1. Despite an effective campaign by a partnership of the Ontario Bee Association and the Sierra Club of Canada, seeking a ban on neonic usage in Ontario, science and statistics do not support their position.
2. Statistics Canada data show that the number of honey bee colonies was up, not down, in both Ontario and Canada in 2012. Anecdotal reports say this trend continues in 2013.
3. While some beekeepers have experienced excessive losses in recent years, most other beekeepers have not, including many with hives immediately adjacent to treated corn fields.
4. Despite claims to the contrary, there has been no shortage of pollinator bees for horticultural crop producers across Ontario. By contrast, there are reports of beekeepers seeking crops for bees to forage/pollinate. Ontario continues to send many thousands of hives to Atlantic Canada each year for blueberry pollination. The quality of the shipped bees has been unusually good in 2012 and 2013.
5. In the Prairie Provinces where 80% of Canadian bee/honey production occurs and where neonic usage is also much higher than in Ontario (canola and corn seed treatment), there is no linkage between neonics and bee deaths.
6. The Canadian Honey Council, representing bee keepers all across Canada, actively opposes the request by the board of the Ontario Beekeepers Association for a ban on neonic usage. They consider that the harm to other farmers would be substantial, with no notable change in bee mortality.
7. Overwinter bee death percentages vary widely from year to year. Recent Ontario numbers are not that different from historical patterns. The percent is highly dependent on management. Low hive numbers in spring are easily adjusted for by hive splitting and other normal beekeeper practices.
8. Bees are always dying in large numbers. An average of about 2000 dies per hive each day, given their short life span. Overwinter hive sizes are almost 90% lower than during mid season.
9. The real cause of increased bee mortality for some beekeepers in recent years is the arrival of varroa mites. These mites are huge, relative to the size of a bee. They suck blood (or its insect counterpart) out of bees and also inject deadly viruses into the bees. It’s akin to malaria spread by mosquitoes.
10. Varroa mites and viruses are deadly to bees but another problem is that the chemical controls can be just as deadly. These materials must be applied just right. Casual bee management practices, which worked well before varroa arrived, mean excessive bee mortality now. And quality bee/varroa management keeps changing as the mite develops resistance to formerly effective miticides.
11. A new miticide first registered for usage in Canada in early 2012 could be a major problem. It’s called Mite Away Quick Strips (MAQS) and is based on the toxic formic acid. It is produced and widely used in Ontario but not in Western Canada. It is especially toxic at higher temperatures – not recommended for use above 82F in Northern Ohio, and Ontario had many days with higher temperatures in May 2012 when some Ontario beekeepers reported high losses.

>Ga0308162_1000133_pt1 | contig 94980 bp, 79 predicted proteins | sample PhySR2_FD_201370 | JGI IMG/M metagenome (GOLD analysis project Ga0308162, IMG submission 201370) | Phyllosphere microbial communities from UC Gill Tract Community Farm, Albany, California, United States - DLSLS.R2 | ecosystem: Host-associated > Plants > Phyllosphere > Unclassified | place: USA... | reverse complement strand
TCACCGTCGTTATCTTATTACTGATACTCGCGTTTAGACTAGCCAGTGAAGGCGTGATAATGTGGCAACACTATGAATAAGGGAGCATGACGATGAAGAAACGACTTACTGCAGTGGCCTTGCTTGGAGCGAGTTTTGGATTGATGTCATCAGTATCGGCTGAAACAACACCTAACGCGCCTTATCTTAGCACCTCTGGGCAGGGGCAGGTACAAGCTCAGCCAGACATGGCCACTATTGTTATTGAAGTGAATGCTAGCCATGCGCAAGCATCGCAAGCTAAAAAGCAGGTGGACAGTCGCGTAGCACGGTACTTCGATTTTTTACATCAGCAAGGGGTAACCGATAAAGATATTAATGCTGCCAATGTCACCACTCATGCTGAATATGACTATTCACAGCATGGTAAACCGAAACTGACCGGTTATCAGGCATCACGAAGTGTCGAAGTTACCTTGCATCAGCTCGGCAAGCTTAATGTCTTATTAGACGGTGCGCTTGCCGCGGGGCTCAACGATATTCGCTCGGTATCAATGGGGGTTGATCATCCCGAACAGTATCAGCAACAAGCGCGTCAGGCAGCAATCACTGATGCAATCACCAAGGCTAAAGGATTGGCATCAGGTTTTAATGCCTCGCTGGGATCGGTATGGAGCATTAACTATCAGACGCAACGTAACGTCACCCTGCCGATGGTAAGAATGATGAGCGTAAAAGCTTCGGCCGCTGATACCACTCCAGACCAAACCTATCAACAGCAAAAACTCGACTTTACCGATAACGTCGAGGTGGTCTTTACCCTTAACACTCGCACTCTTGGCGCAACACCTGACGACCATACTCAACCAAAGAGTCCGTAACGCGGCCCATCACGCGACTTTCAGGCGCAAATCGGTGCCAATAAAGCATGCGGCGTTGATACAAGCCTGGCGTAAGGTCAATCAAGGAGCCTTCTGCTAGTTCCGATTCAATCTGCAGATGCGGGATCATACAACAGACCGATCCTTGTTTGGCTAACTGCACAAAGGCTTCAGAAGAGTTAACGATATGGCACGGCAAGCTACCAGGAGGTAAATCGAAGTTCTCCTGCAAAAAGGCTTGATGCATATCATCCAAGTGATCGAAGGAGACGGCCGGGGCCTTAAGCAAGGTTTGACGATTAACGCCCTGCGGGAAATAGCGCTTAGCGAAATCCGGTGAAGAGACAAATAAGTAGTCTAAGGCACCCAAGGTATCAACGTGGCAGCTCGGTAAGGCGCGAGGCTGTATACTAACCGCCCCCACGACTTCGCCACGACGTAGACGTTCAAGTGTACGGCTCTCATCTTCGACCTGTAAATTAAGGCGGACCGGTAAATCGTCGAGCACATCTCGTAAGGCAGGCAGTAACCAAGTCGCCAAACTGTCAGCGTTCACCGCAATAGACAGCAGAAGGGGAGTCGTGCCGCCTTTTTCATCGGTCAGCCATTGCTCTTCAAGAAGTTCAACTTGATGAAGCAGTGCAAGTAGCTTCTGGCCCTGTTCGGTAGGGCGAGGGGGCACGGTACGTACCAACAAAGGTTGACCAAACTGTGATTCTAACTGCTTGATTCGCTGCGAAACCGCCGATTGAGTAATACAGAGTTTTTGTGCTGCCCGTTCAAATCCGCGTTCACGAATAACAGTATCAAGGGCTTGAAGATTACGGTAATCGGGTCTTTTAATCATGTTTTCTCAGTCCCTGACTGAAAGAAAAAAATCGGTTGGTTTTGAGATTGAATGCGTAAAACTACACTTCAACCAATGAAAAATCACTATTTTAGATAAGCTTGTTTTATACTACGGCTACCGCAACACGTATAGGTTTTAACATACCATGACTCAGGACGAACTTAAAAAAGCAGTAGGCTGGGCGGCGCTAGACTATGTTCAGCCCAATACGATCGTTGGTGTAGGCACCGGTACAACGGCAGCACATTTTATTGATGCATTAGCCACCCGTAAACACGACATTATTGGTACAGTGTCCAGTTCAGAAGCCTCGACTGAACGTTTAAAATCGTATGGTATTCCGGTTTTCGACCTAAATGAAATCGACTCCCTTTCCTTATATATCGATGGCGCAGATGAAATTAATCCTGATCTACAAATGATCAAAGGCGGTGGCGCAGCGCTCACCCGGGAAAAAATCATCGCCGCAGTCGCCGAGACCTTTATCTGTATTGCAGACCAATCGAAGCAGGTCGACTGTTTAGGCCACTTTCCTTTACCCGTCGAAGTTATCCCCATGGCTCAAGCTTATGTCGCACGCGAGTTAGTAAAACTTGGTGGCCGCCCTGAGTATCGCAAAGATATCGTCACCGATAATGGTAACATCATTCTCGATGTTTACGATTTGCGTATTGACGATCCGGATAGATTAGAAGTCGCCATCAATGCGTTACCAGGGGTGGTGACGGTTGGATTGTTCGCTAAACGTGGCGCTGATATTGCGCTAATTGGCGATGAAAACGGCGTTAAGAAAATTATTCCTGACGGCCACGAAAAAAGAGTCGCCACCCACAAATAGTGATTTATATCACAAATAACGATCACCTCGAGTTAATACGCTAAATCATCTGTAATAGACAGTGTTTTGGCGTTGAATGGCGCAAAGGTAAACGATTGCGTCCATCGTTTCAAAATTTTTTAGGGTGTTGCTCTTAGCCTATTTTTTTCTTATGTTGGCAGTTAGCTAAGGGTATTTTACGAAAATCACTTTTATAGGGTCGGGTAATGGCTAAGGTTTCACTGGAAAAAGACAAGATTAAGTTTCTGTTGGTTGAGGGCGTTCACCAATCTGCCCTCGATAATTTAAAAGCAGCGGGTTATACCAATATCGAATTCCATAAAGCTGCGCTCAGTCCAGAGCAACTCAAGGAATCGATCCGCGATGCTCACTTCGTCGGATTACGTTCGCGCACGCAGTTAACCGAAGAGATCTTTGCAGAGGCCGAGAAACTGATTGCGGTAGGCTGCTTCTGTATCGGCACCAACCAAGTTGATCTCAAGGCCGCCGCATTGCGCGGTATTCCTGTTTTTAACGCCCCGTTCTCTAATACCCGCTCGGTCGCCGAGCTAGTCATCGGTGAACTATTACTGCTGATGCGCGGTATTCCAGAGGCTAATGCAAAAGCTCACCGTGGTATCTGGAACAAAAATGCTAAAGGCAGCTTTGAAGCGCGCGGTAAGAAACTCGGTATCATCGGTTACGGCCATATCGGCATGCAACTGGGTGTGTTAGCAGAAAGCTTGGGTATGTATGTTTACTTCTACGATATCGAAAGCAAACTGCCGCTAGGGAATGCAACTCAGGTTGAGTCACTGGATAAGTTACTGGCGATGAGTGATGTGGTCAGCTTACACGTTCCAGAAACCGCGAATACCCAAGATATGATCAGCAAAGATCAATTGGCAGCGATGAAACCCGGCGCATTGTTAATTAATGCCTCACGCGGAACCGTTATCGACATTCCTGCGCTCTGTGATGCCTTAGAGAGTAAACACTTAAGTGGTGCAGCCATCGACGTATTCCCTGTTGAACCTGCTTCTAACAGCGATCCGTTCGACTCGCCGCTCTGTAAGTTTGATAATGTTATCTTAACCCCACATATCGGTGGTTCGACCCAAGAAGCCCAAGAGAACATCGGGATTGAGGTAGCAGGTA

12. Ontario bees have also been affected by a recently arrived strain/species of a serious fungal disease, Nosema. The interactions between this disease, fungicide treatments, and the complications provided by varroa and viruses, and their chemical controls, are not well understood.
13. Other stresses can weaken bees, especially if bees are already weakened by varroa, viruses, diseases and mites. These include inadequate bee nutrition (quantity and quality) during periods when the nectar and pollen supply is inadequate, and transport over long distances.
14. Successful, careful beekeepers in Ontario say that skilled bee/varroa management coupled with quality hygiene (the same principles which apply for livestock and poultry producers) is what is needed to ensure hive survival and productivity.
15. Dust from corn seed treatments may be a factor, on windy days with certain brands of corn planters and when talc powder is added to the seed. Bees which are already very weak for reasons listed above may be vulnerable. Efforts are underway in the corn industry to alter the seed treatments and planter design (or the choice of equipment purchase). However, correcting this problem will not likely reduce the high mortality for some beekeepers if they don’t address more fundamental management problems.
16. A shift in the position of the Ontario Beekeepers Association, from one that “the problem is corn seed treatments in spring time,” to one that “neonics are everywhere in air, soil, and water and must be banned” actually weakens their case, for it further raises the question of why this is not the problem in Western Canada where neonic usage is so much greater.
17. If the Government of Ontario were to introduce a neonic ban as a key solution to the so-called bee mortality problem, it risks experiencing even greater ire in days ahead, i.e., when some vocal beekeepers find that the problem is just as bad as before and when corn farmers experience serious losses due to damage caused by insects now controlled by neonic seed treatments. There is also a high probability that many corn farmers would switch to the use of other insecticides much more harmful to themselves and the environment. Finally, the demand for a neonic ban could extend to horticultural farmers who are highly dependent on foliar spray applications of neonics for insect control.